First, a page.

After the Call: Dazzled and Honored

Oh, I remember that evening. We were entertaining dinner guests, and the phone rang. I answered it, and listened, and then the call was over, so I returned to the table to report, except — and I remember this vividly — that the mental tape on which I had always recorded (at least for short-term memory purposes like school and faculty meetings) whatever words I had just heard, was blank.

“I think,” I said, “I think they just told me that I won the Newbery.”

I was dazzled.

I had a few years previously encountered children’s books through becoming a middle-school English teacher who believed in book reports, and finding in the public library that there was shelf after shelf of books for kids. I was a kid who read, but when I was a kid, reading, there was no such abundance or variety to choose from. I started at A (think: ­discovering Lloyd Alexander) and began my reading list. I was impressed, and delighted, at what was on offer. So that when my book was recognized I knew the value of…Yes, I was dazzled, and honored, and pleased as punch.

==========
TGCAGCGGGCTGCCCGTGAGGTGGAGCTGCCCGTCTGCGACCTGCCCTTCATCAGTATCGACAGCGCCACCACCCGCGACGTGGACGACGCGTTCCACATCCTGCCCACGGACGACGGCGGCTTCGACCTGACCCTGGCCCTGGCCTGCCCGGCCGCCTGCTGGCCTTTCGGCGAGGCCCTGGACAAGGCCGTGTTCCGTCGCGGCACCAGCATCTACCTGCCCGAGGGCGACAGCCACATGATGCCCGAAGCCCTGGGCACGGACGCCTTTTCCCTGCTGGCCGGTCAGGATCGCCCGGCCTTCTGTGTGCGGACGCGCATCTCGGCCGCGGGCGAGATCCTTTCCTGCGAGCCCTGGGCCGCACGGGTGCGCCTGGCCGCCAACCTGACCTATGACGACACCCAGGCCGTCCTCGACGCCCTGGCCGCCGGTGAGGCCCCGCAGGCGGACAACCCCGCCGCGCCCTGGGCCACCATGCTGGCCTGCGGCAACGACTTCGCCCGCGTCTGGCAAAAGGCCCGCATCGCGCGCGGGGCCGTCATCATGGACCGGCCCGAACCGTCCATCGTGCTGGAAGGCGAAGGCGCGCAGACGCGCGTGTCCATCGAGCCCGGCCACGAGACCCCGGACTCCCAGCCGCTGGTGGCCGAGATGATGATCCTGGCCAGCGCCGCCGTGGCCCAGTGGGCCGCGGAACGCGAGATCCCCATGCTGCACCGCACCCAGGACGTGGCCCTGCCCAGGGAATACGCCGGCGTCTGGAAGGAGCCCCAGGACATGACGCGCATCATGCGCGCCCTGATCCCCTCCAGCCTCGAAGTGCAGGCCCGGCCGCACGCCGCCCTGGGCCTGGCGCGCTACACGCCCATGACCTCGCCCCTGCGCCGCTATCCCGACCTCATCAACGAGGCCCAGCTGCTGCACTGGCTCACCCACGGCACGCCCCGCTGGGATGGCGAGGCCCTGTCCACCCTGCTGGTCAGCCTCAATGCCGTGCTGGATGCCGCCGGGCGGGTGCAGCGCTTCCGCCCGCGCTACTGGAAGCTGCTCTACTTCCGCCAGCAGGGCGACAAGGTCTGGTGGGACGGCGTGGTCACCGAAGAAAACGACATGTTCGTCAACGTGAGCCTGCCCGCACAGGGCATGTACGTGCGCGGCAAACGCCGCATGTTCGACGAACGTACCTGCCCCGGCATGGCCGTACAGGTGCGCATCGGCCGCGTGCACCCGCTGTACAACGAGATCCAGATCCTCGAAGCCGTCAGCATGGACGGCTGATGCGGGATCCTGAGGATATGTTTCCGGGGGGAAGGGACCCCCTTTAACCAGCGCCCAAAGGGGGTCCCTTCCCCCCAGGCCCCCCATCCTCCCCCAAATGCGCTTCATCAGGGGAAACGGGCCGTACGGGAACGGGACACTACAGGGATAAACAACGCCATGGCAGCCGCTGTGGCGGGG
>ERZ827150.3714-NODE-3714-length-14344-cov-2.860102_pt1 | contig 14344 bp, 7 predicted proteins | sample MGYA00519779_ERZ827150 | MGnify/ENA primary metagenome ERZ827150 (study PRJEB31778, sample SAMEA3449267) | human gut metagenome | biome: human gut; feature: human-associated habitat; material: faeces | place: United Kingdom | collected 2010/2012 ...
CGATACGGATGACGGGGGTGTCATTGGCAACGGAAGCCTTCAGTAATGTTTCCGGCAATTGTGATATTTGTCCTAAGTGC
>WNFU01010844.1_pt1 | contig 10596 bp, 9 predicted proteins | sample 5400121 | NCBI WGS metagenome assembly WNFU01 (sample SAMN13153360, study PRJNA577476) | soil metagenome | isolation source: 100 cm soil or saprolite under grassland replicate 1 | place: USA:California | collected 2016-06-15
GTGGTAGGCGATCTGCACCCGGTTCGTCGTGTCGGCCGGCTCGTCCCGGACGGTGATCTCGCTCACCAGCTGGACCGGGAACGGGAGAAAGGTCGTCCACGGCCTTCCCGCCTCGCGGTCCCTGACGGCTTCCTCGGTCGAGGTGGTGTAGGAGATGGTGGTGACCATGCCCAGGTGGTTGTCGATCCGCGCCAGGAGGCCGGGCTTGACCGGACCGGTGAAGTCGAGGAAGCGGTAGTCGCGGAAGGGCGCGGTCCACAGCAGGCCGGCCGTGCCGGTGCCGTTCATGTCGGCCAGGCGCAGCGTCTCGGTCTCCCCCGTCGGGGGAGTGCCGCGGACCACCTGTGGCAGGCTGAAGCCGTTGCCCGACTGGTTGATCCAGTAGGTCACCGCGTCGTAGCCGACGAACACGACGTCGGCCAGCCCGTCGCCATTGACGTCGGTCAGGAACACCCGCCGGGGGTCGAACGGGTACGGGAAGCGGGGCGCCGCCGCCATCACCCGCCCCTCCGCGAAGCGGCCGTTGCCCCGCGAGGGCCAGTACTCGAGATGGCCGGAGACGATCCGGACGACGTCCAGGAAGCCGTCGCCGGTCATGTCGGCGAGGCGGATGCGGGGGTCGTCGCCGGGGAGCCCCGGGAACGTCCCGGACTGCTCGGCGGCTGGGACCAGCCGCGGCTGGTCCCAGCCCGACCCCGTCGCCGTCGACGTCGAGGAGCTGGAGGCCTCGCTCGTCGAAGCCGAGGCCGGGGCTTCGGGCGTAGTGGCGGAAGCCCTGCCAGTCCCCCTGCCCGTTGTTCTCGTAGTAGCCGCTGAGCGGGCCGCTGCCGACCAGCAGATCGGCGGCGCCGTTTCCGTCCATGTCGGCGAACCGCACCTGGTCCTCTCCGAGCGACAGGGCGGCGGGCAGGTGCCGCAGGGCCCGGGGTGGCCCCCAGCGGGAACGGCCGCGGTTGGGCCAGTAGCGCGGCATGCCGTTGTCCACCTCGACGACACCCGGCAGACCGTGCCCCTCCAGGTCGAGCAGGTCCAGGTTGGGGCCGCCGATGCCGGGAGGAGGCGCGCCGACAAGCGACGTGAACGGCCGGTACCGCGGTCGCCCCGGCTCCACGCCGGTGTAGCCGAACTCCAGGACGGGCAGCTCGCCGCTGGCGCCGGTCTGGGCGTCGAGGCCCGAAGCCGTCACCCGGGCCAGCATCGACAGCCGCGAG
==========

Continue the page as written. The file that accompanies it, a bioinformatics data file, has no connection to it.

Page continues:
At the time, I looked at the shiny gold medal and thought of the ­Newbery Award–­winning books I had come upon for my students and myself, and wondered about the time in the future when my book would be on a library shelf with the gold, like theirs, dulled by time and use, like an old wedding ring. The Newbery had given my book (not its author, who I like to think has her head screwed on right) a chance at the kind of immortality stories can win.

I’ll tell you, my gratitude for that gift has not abated, not a whit.

From the May/June 2022 special issue of The Horn Book Magazine: The Newbery Centennial.

Cynthia Voigt

Cynthia Voigt won the 1983 Newbery Medal for Dicey's Song and a 1984 Honor for A Solitary Blue (both Atheneum). Her latest book is Little Bird (Greenwillow).

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